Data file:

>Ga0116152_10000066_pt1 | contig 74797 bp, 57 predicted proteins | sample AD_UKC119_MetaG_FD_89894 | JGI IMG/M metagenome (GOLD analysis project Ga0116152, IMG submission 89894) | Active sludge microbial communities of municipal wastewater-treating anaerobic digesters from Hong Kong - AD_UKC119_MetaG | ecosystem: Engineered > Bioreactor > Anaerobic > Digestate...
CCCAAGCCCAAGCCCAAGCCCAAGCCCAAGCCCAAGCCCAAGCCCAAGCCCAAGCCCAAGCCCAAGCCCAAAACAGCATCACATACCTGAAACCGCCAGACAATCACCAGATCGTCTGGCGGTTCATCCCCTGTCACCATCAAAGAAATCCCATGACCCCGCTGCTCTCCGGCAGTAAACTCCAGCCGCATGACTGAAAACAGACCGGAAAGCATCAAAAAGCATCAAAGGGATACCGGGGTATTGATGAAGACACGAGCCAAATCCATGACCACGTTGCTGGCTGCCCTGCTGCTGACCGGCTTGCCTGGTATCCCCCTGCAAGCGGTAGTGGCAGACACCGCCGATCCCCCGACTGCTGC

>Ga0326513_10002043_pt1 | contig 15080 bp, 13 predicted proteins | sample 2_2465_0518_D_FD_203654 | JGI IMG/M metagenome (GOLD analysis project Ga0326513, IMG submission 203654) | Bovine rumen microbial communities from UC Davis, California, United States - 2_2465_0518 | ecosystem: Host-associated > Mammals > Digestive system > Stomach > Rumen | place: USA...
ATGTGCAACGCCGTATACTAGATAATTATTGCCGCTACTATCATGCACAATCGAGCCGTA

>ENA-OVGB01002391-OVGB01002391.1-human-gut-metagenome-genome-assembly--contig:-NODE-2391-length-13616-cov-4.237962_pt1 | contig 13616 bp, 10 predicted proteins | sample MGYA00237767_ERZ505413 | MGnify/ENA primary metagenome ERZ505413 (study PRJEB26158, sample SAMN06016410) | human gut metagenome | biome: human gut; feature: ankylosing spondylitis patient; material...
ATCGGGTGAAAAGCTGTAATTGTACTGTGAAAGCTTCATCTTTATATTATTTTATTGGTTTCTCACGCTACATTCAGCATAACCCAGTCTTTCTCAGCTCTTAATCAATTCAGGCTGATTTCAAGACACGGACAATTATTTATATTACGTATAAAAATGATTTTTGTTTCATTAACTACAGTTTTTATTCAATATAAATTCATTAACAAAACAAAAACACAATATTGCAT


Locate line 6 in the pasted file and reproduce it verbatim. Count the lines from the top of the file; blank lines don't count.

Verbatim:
ATCGGGTGAAAAGCTGTAATTGTACTGTGAAAGCTTCATCTTTATATTATTTTATTGGTTTCTCACGCTACATTCAGCATAACCCAGTCTTTCTCAGCTCTTAATCAATTCAGGCTGATTTCAAGACACGGACAATTATTTATATTACGTATAAAAATGATTTTTGTTTCATTAACTACAGTTTTTATTCAATATAAATTCATTAACAAAACAAAAACACAATATTGCAT